One of the most vital steps in the transition from traditional power steering service to EPS rebuilding and repair is education. Both shop owners and technicians need to understand the ins and outs of EPS in order to service the new units coming into the shop as well as manage the business effectively. However, that education can be difficult to find without the right partners and resources at hand. In order to fully prepare your team to service EPS, you need the right training.
In order to do what's best for your power steering business, it's sometimes necessary to make an investment in your team and your process. The future of power steering is undeniably in EPS and the autonomous technologies that will come with this shift in the industry, and in order for your business to stay in the game, you need to make the transition as well. While there are many changes that come with this transition, the associated costs are necessary to secure a future for your shop, and the sooner you create a plan for taking them on, the better. In this post, we'll discuss the types of expected costs of transitioning to EPS and how to plan for them.
Electronic power steering has introduced a whole new level of service into the power steering market. Not only are shops and rebuilders now faced with the challenge of learning to service these electronic systems that look and function completely different from old hydraulic systems with their mechanical parts, but EPS systems also require an entirely different approach to failure diagnosis. In order to stay in the electronic power steering game, your business has to have the right equipment to service and diagnose EPS-specific issues. In this post, we'll explain why your power steering business needs a diagnostic scan tool and how your investment will continue to benefit your business going forward.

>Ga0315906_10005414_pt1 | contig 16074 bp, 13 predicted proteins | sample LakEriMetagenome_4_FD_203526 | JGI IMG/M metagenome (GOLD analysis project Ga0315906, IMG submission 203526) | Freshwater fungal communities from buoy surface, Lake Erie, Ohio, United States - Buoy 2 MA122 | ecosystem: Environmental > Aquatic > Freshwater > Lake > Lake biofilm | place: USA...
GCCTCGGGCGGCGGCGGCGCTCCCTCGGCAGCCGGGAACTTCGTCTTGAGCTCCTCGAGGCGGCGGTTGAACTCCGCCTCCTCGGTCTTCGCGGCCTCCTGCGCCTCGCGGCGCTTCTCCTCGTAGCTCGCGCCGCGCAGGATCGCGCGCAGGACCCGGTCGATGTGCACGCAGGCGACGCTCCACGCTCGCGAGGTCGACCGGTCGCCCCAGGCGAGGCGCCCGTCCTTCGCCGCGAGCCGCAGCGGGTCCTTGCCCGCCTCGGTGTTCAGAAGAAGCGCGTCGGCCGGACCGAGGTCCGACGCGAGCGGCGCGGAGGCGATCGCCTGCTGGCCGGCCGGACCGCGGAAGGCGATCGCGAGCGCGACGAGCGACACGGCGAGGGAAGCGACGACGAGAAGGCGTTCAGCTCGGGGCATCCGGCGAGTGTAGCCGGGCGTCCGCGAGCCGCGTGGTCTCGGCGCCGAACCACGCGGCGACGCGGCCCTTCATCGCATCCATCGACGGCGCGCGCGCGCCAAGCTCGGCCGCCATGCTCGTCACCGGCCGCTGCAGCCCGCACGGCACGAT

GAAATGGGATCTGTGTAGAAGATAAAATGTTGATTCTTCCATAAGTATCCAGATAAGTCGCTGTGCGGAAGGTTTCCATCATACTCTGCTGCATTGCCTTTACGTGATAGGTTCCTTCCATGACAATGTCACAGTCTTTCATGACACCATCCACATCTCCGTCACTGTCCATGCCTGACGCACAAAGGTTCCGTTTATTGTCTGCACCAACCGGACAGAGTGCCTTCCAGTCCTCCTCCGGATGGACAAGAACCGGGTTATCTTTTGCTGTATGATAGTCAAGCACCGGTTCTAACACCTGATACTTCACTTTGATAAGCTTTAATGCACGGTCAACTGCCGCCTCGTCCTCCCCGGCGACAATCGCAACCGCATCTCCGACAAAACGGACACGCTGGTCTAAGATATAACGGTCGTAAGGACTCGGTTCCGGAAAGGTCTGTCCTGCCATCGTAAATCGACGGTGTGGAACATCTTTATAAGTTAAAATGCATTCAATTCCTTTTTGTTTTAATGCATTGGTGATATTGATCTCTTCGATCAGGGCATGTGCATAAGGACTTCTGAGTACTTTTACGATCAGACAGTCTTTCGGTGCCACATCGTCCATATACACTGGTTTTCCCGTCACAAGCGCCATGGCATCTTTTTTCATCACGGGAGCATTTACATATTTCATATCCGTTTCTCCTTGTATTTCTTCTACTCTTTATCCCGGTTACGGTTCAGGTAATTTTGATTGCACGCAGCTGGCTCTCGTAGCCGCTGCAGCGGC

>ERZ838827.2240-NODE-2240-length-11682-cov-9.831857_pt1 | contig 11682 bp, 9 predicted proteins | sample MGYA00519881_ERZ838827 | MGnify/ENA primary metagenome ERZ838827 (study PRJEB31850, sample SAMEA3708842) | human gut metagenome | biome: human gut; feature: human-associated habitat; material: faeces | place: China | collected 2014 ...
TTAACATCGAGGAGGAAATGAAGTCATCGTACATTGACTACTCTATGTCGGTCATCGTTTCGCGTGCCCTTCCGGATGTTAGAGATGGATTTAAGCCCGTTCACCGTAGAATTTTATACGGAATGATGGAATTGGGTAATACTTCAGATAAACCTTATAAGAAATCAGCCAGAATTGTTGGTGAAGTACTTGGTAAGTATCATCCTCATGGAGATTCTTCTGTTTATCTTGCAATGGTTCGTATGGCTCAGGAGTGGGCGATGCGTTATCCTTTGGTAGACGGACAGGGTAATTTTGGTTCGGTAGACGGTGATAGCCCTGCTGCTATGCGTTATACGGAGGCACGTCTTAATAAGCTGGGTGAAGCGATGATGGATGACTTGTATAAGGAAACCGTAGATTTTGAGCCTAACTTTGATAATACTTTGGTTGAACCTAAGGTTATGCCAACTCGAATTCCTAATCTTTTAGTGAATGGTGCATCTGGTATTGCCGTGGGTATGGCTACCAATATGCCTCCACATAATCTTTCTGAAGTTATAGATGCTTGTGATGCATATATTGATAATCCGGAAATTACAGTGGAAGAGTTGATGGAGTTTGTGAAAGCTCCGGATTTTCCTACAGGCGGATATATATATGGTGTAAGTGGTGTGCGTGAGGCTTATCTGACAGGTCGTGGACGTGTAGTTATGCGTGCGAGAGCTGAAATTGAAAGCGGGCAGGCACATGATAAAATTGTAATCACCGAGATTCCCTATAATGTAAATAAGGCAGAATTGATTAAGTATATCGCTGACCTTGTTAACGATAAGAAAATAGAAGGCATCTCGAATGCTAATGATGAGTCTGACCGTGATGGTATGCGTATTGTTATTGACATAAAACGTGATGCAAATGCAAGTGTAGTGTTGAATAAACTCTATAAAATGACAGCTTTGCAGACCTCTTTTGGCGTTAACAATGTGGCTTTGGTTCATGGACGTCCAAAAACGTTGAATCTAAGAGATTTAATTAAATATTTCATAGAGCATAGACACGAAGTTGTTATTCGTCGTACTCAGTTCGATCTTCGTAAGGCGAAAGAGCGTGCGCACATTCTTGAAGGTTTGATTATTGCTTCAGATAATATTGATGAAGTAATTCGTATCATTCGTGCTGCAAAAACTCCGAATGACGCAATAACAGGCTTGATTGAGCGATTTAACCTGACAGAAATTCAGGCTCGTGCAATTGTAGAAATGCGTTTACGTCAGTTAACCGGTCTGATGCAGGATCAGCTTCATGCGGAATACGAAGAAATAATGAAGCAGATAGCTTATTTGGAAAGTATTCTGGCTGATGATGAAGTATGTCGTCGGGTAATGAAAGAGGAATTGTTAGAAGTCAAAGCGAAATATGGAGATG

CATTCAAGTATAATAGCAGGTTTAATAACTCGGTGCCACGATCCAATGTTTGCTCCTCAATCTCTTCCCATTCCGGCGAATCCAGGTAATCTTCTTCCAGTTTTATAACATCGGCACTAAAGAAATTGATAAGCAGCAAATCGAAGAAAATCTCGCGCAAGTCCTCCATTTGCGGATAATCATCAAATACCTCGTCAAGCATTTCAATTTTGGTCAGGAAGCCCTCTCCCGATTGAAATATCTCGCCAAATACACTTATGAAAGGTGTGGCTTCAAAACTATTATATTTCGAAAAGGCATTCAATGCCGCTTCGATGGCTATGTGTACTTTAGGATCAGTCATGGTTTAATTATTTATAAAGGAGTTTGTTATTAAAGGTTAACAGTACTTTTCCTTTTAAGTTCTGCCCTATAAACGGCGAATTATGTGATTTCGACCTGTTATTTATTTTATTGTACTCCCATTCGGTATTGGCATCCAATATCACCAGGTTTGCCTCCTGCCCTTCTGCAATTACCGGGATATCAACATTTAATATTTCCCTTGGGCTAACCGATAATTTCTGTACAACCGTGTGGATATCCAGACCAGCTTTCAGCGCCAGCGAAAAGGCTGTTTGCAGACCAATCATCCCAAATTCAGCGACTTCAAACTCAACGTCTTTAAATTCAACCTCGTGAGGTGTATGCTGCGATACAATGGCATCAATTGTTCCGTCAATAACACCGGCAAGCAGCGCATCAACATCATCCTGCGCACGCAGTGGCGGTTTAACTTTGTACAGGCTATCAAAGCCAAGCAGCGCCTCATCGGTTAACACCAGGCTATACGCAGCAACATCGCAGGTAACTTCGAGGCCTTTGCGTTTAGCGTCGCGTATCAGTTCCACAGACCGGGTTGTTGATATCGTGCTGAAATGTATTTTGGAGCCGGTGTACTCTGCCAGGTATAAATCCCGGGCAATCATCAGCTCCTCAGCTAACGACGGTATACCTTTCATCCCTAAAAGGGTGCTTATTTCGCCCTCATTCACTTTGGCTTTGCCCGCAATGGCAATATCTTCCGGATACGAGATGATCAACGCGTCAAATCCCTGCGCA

The first iterations of electronic power steering (EPS) were introduced to the automotive market in the early- to mid- 1990s in the form of steer-by-wire, so why is EPS such a major topic of discussion in the steering industry today? As EPS technology and design continues to develop, the technology became much more widely adopted and installed by OEM vehicle manufacturers, meaning that rebuilders and shops are seeing more and more EPS-related business, and the numbers are still growing. In fact, By 2020, 92% of new vehicles will use EPS while only 6% will be hydraulic. That's a huge shift in the industry from just a few decades ago, but why is it happening now?